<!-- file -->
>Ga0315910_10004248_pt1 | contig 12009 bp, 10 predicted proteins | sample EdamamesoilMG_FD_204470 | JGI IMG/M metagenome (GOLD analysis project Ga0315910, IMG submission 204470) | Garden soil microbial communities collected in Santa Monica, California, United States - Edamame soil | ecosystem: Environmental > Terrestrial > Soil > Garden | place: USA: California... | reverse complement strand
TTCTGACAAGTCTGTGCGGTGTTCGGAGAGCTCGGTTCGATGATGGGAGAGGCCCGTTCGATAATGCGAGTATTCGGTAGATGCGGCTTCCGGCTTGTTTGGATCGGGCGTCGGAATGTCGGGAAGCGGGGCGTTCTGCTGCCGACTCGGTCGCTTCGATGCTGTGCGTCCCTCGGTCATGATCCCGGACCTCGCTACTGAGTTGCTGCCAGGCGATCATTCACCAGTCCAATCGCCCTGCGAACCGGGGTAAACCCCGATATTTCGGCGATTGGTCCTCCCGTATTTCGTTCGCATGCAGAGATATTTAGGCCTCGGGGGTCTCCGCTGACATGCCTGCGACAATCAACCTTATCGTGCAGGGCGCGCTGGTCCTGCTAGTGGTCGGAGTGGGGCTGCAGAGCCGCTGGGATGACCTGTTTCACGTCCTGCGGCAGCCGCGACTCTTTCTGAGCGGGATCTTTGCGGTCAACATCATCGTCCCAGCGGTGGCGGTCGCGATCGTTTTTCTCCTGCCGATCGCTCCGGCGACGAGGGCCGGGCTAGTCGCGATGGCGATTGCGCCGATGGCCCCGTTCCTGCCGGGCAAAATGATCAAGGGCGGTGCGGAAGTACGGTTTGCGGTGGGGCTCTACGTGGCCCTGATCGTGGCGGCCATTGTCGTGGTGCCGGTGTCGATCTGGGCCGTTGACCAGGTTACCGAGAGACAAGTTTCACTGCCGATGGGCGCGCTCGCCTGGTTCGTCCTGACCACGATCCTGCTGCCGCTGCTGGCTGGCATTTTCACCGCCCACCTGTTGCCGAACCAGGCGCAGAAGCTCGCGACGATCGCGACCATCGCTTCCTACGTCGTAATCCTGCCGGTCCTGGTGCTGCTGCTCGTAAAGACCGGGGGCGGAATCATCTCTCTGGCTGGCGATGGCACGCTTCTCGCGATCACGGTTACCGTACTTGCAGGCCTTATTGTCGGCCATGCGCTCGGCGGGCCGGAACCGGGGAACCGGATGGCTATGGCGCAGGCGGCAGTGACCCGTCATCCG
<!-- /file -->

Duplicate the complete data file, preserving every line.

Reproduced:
>Ga0315910_10004248_pt1 | contig 12009 bp, 10 predicted proteins | sample EdamamesoilMG_FD_204470 | JGI IMG/M metagenome (GOLD analysis project Ga0315910, IMG submission 204470) | Garden soil microbial communities collected in Santa Monica, California, United States - Edamame soil | ecosystem: Environmental > Terrestrial > Soil > Garden | place: USA: California... | reverse complement strand
TTCTGACAAGTCTGTGCGGTGTTCGGAGAGCTCGGTTCGATGATGGGAGAGGCCCGTTCGATAATGCGAGTATTCGGTAGATGCGGCTTCCGGCTTGTTTGGATCGGGCGTCGGAATGTCGGGAAGCGGGGCGTTCTGCTGCCGACTCGGTCGCTTCGATGCTGTGCGTCCCTCGGTCATGATCCCGGACCTCGCTACTGAGTTGCTGCCAGGCGATCATTCACCAGTCCAATCGCCCTGCGAACCGGGGTAAACCCCGATATTTCGGCGATTGGTCCTCCCGTATTTCGTTCGCATGCAGAGATATTTAGGCCTCGGGGGTCTCCGCTGACATGCCTGCGACAATCAACCTTATCGTGCAGGGCGCGCTGGTCCTGCTAGTGGTCGGAGTGGGGCTGCAGAGCCGCTGGGATGACCTGTTTCACGTCCTGCGGCAGCCGCGACTCTTTCTGAGCGGGATCTTTGCGGTCAACATCATCGTCCCAGCGGTGGCGGTCGCGATCGTTTTTCTCCTGCCGATCGCTCCGGCGACGAGGGCCGGGCTAGTCGCGATGGCGATTGCGCCGATGGCCCCGTTCCTGCCGGGCAAAATGATCAAGGGCGGTGCGGAAGTACGGTTTGCGGTGGGGCTCTACGTGGCCCTGATCGTGGCGGCCATTGTCGTGGTGCCGGTGTCGATCTGGGCCGTTGACCAGGTTACCGAGAGACAAGTTTCACTGCCGATGGGCGCGCTCGCCTGGTTCGTCCTGACCACGATCCTGCTGCCGCTGCTGGCTGGCATTTTCACCGCCCACCTGTTGCCGAACCAGGCGCAGAAGCTCGCGACGATCGCGACCATCGCTTCCTACGTCGTAATCCTGCCGGTCCTGGTGCTGCTGCTCGTAAAGACCGGGGGCGGAATCATCTCTCTGGCTGGCGATGGCACGCTTCTCGCGATCACGGTTACCGTACTTGCAGGCCTTATTGTCGGCCATGCGCTCGGCGGGCCGGAACCGGGGAACCGGATGGCTATGGCGCAGGCGGCAGTGACCCGTCATCCG